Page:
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  • ISIS—also referred to as the Islamic State of Iraq and the Levant, the Islamic State, or Daesh—is a Salafi-jihadist militant group that split from al-Qa’ida in June 2014 to establish its self-proclaimed caliphate. 
  • Since ISIS’s territorial peak in 2015, the group has lost approximately
    98 percent of its land holdings in Iraq and Syria, including Raqqa, its self-proclaimed capital, and Mosul, its largest conquered city. Although ISIS’s primary areas of operations are Iraq and Syria, the group has expanded operations to 15 countries, with its strongest affiliates in Libya and Egypt’s Sinai Peninsula. 

  • Last year, ISIS propaganda dissemination decreased over 65 percent from its peak output in 2015. In 2017, multiple ISIS leaders were killed, including Abu Sulayman al-Shami, founder and editor of Rumiyah, and Abu Sulayman al-Iraqi, a senior propaganda official. 

Threat to New Jersey: Moderate

The terror threat from ISIS to New Jersey is moderate due to the group’s ability to inspire individuals to conduct attacks in the State and surrounding region on behalf of the organization. Since 2015, there have been nine ISIS-inspired attacks by homegrown violent extremists in the tri-state area.

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• On December 11, Akayed Ullah detonated an improvised explosive device in a New York City subway corridor near the Port Authority Bus Terminal, injuring two. Ullah claimed he conducted the attack in the name of ISIS.

• On October 31, New Jersey resident Sayfullo Saipov (Passaic County) drove a rented truck down a bike path in lower Manhattan, killing eight and injuring 11. Authorities found a note claiming “ISIS Lives Forever” in the truck. 

• On February 21, 2017, authorities arrested Gregory Lepsky in Point Pleasant Borough (Ocean County) for plotting to build a pressure-cooker bomb and detonate it in New York City in support of ISIS. Lepsky also planned to kill his mother and praised ISIS leader Abu Bakr al-Baghdadi. Following his arrest, officers found several books on jihad and suicide bombing. They discovered he read articles on how to make a pressure-cooker bomb, including “Make a Bomb in the Kitchen of Your Mom,” published in al-Qa’ida in the Arabian Peninsula’s (AQAP) English-language magazine, Inspire. In March 2018, Lepsky pleaded guilty to one count of attempting to provide material support to a designated foreign terrorist organization.

United States Nexus

ISIS will continue to pose a threat to the United States because of its official and sympathizer-produced propaganda targeting US locations, its use of American fighters to encourage attacks, and its attempts to take credit for high-profile events to remain relevant.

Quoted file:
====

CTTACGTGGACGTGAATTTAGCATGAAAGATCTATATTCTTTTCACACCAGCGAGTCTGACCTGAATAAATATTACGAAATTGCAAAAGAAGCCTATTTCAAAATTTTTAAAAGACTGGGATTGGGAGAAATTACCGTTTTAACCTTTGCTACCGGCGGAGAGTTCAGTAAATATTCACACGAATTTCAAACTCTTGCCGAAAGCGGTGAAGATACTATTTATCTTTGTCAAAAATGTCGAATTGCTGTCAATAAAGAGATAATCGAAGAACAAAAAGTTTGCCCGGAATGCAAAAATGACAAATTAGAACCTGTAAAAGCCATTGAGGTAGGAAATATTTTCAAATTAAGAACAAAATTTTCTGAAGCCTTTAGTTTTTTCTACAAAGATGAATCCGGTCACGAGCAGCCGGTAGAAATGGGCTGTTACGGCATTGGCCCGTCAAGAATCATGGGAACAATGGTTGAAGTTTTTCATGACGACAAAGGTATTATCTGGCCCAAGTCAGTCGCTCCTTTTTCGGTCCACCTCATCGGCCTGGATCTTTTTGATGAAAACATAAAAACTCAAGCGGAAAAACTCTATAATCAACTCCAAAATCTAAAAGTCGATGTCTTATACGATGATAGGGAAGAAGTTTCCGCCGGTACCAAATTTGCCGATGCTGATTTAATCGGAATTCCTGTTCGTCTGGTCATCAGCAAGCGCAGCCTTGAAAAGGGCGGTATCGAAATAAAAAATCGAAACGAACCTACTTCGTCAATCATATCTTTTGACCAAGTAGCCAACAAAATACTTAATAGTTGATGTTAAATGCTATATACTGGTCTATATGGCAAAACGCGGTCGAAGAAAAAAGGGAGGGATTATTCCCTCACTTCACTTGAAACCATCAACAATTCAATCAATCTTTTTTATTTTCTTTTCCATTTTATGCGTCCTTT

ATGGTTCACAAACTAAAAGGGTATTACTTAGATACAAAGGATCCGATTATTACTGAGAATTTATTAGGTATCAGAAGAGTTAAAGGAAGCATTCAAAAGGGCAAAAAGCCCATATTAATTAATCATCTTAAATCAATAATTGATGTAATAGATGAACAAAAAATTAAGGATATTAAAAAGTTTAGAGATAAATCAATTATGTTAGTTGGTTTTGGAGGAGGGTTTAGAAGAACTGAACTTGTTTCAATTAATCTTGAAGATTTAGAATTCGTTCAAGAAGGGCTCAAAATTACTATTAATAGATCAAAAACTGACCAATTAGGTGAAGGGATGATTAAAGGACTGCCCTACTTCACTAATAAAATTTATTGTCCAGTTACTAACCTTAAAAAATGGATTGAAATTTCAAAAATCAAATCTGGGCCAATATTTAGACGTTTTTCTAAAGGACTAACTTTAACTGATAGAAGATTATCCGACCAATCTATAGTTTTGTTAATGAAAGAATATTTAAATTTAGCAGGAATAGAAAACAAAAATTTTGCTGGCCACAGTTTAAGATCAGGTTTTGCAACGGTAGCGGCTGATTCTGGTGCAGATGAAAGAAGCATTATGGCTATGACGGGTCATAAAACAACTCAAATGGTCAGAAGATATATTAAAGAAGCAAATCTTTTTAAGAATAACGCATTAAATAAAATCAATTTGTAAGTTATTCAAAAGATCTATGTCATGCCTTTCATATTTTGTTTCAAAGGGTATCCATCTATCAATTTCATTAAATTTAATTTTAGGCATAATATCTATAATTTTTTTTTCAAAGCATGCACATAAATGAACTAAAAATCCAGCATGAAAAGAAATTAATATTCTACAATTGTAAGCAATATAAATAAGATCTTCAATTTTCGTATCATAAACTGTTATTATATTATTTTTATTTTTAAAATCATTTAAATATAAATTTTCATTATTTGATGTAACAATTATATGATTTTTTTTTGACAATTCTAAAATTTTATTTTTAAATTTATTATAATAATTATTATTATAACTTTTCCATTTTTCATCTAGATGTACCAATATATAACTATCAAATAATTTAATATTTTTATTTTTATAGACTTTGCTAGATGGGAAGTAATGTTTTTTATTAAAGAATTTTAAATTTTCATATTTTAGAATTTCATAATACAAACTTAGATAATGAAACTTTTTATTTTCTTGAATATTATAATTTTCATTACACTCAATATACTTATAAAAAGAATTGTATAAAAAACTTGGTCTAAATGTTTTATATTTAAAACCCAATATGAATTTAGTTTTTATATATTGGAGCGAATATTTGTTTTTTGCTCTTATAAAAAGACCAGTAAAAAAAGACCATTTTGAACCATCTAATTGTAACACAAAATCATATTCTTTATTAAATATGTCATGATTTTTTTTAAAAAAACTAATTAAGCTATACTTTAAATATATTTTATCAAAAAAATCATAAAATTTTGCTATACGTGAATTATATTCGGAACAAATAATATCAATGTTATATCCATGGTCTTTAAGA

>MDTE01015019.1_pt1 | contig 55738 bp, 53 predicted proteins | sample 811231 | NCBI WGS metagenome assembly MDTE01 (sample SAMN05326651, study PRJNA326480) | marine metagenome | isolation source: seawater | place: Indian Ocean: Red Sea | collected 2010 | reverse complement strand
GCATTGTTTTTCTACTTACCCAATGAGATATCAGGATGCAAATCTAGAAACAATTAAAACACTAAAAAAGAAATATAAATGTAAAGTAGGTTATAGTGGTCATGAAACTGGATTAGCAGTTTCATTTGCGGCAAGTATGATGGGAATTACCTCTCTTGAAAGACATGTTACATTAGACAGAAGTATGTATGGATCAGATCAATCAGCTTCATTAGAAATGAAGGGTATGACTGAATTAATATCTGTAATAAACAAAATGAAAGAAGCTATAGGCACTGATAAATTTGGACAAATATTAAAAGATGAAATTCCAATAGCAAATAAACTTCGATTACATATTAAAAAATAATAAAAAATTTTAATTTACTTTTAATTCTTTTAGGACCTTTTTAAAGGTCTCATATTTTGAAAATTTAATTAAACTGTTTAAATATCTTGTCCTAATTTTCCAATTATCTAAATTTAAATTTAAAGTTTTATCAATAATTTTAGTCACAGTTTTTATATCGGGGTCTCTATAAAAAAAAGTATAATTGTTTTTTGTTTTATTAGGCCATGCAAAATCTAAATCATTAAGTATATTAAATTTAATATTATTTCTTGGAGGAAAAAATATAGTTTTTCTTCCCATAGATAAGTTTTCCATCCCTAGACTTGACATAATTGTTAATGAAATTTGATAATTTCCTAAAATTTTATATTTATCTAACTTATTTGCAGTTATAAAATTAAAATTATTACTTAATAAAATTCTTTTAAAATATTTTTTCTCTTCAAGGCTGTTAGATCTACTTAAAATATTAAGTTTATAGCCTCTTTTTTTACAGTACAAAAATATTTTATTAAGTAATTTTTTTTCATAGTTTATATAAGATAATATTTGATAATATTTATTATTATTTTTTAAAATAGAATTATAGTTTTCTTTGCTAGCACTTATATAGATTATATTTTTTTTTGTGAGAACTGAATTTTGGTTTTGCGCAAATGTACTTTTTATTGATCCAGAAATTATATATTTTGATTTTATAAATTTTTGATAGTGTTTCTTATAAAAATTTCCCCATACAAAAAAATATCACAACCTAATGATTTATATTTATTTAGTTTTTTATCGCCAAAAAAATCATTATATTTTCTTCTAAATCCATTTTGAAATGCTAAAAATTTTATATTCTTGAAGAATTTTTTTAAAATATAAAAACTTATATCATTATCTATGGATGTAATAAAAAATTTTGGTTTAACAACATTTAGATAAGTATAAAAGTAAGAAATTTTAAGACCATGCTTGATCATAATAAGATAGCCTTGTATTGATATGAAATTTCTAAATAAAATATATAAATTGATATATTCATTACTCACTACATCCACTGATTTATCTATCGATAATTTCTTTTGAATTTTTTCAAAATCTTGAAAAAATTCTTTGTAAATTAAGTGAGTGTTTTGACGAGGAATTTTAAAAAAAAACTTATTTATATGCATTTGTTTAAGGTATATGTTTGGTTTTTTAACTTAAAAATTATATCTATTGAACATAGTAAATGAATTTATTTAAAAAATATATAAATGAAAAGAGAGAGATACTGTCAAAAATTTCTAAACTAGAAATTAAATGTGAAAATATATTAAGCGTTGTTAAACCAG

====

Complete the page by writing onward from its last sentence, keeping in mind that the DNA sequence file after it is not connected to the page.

• On December 29, ISIS released an official video reiterating its calls for attacks globally and encouraging individuals who cannot travel to Iraq or Syria to conduct “jihad” in their homelands. ISIS supporters furthered this message through a propaganda campaign aimed to inspire attacks in the West, specifically calling for the targeting of Christmas and New Year’s celebrations.

  • In May, New Jersey native Zulfi Hoxha of Atlantic County—also known as Abu Hamza al-Amriki [the American]—was featured in an ISIS propaganda video calling for attacks in the United States. According to media reports, he is now a senior commander within the organization. In the video, he states, “A muwahid [supporter] in America, does it not pain you to see your brothers with the honor to be violated and their bodies having been torn into pieces by American airstrikes … are you incapable of stabbing a kafir [non-believer] with a knife, throwing him off of a building or running him over with a car? Liberate yourself from hellfire by killing a kafir.”

  • Over the last year, ISIS has attempted to claim credit for attacks across the West that the group did not commit, including the October mass shooting in Las Vegas, where Stephen Paddock killed 58 and injured 546.  Although ISIS official propaganda channels and sympathizers continue to assert that ISIS was responsible for this attack, to date, the FBI has found no links to the terrorist organization.

For more information, please contact NJOHSP's Analysis Bureau at or 609-584-4000.